Can volatile acids form non-volatile acids?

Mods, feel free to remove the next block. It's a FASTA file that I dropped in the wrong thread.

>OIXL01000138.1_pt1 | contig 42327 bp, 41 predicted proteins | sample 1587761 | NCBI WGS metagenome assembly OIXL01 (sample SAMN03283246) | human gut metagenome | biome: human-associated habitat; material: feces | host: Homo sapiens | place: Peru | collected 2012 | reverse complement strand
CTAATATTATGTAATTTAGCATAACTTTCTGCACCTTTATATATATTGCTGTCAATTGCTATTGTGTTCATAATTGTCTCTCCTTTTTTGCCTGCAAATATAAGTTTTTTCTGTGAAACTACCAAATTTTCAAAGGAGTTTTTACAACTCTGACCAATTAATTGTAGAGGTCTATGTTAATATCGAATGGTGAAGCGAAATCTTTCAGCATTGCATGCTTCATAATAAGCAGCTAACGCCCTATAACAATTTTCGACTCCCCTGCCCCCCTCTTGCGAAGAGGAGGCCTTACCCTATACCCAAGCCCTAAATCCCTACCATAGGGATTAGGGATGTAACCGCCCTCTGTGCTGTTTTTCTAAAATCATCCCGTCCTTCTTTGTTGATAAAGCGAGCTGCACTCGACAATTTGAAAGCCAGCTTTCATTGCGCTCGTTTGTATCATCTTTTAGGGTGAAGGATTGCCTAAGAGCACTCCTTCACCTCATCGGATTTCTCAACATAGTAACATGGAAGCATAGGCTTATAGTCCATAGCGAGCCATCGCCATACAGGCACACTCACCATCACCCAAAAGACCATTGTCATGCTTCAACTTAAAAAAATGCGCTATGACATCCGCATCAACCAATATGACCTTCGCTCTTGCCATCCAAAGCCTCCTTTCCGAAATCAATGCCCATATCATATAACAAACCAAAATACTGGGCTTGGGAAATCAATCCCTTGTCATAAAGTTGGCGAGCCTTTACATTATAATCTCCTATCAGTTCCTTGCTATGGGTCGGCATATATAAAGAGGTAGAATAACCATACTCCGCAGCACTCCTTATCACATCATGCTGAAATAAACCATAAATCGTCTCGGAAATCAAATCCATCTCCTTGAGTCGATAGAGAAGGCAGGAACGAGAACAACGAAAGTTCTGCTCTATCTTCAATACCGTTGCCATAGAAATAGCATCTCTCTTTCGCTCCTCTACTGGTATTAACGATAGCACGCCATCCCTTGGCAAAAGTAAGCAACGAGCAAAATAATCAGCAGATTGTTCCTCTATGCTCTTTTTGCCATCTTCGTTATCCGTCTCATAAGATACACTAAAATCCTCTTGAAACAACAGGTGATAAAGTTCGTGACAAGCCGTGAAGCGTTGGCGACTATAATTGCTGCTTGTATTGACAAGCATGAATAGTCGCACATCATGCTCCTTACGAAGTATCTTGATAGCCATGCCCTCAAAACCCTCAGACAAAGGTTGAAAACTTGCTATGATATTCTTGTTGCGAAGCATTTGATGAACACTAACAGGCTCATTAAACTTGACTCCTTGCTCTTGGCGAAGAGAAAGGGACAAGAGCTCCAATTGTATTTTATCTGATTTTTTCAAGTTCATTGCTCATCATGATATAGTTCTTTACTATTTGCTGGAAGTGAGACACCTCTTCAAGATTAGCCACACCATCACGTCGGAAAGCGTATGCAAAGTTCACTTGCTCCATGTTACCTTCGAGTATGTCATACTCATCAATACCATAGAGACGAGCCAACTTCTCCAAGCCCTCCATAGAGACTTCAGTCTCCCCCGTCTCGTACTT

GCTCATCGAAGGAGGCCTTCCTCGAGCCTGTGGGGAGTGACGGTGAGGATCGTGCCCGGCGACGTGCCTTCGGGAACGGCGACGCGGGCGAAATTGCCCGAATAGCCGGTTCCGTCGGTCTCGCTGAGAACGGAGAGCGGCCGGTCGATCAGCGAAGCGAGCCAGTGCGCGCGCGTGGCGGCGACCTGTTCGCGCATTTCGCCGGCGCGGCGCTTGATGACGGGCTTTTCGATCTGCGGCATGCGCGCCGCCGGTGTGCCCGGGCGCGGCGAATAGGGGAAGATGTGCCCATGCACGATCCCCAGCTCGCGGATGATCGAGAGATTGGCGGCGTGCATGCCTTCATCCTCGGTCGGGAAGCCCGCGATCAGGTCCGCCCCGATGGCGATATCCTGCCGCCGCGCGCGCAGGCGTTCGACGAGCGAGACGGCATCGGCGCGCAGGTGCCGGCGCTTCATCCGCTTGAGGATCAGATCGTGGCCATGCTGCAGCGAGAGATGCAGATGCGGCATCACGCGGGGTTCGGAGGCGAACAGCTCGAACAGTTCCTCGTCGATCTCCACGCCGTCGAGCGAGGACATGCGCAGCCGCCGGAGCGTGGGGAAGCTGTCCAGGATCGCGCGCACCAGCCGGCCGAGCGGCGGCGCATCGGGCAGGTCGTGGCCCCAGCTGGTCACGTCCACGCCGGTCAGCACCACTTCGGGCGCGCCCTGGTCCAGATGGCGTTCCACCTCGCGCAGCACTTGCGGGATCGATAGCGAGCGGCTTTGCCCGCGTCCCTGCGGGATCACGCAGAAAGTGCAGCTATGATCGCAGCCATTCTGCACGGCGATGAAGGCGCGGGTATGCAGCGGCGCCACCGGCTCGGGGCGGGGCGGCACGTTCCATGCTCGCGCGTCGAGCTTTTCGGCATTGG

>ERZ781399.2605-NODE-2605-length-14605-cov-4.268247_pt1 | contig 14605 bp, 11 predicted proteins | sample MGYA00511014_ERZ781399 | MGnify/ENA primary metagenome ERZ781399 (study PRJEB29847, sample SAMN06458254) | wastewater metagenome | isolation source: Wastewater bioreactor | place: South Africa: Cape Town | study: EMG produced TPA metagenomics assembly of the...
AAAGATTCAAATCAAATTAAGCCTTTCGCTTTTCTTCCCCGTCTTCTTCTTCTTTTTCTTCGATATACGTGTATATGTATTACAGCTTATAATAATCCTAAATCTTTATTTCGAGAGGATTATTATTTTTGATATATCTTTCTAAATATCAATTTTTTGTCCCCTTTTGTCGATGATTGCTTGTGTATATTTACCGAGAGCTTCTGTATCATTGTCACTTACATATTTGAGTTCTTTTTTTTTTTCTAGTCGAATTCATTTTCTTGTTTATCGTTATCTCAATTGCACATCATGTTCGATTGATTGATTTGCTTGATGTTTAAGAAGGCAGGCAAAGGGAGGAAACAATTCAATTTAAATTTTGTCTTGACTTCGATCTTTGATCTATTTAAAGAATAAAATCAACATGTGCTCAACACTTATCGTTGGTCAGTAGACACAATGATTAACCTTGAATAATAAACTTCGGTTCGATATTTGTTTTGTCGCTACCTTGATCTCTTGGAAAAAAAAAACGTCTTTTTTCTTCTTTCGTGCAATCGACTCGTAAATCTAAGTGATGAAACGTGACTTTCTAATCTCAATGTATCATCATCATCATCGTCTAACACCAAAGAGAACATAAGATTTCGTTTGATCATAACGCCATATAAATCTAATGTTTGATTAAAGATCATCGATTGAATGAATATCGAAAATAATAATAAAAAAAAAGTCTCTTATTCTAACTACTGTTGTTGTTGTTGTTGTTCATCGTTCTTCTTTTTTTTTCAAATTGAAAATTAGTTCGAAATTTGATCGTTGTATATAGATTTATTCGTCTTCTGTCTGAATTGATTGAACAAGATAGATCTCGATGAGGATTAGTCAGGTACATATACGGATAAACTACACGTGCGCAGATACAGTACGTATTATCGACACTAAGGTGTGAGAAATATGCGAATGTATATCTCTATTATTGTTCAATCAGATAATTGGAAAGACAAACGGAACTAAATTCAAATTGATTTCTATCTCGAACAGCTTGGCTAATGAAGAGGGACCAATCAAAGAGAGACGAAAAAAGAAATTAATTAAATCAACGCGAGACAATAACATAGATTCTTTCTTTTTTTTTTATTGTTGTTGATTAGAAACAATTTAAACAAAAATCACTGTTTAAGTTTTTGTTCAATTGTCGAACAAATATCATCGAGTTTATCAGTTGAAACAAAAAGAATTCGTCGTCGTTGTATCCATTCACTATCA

acids are compounds that have been dissolved in water. In terms of this compund… eg Hydrogen Chloride for Hydrochloric Acid, when dissolved in water it undergoes the following change; HCl(g) –> HCl(aq) Hydrogen Chloride is a gas to start with – it could be considered volatile because if you had some in its liquid form, because the boiling point is below room temperature it would vaporise into its gaseous form. this volatility can be removed by dissolution in water, because of the state change from gas to aqueous. When dissolved in water, HCl doesn’t exist as Hydrogen Chloride but rather as Cl- and H+ ions – the H+ ions (protons) being what gives the solution its acidity. Hydrogen Chloride is not an acid in its gaseous form because the Hydrogen ions are still part of the compound and cannot be donated. An acid is a substance which donates hydrogen ions (protons).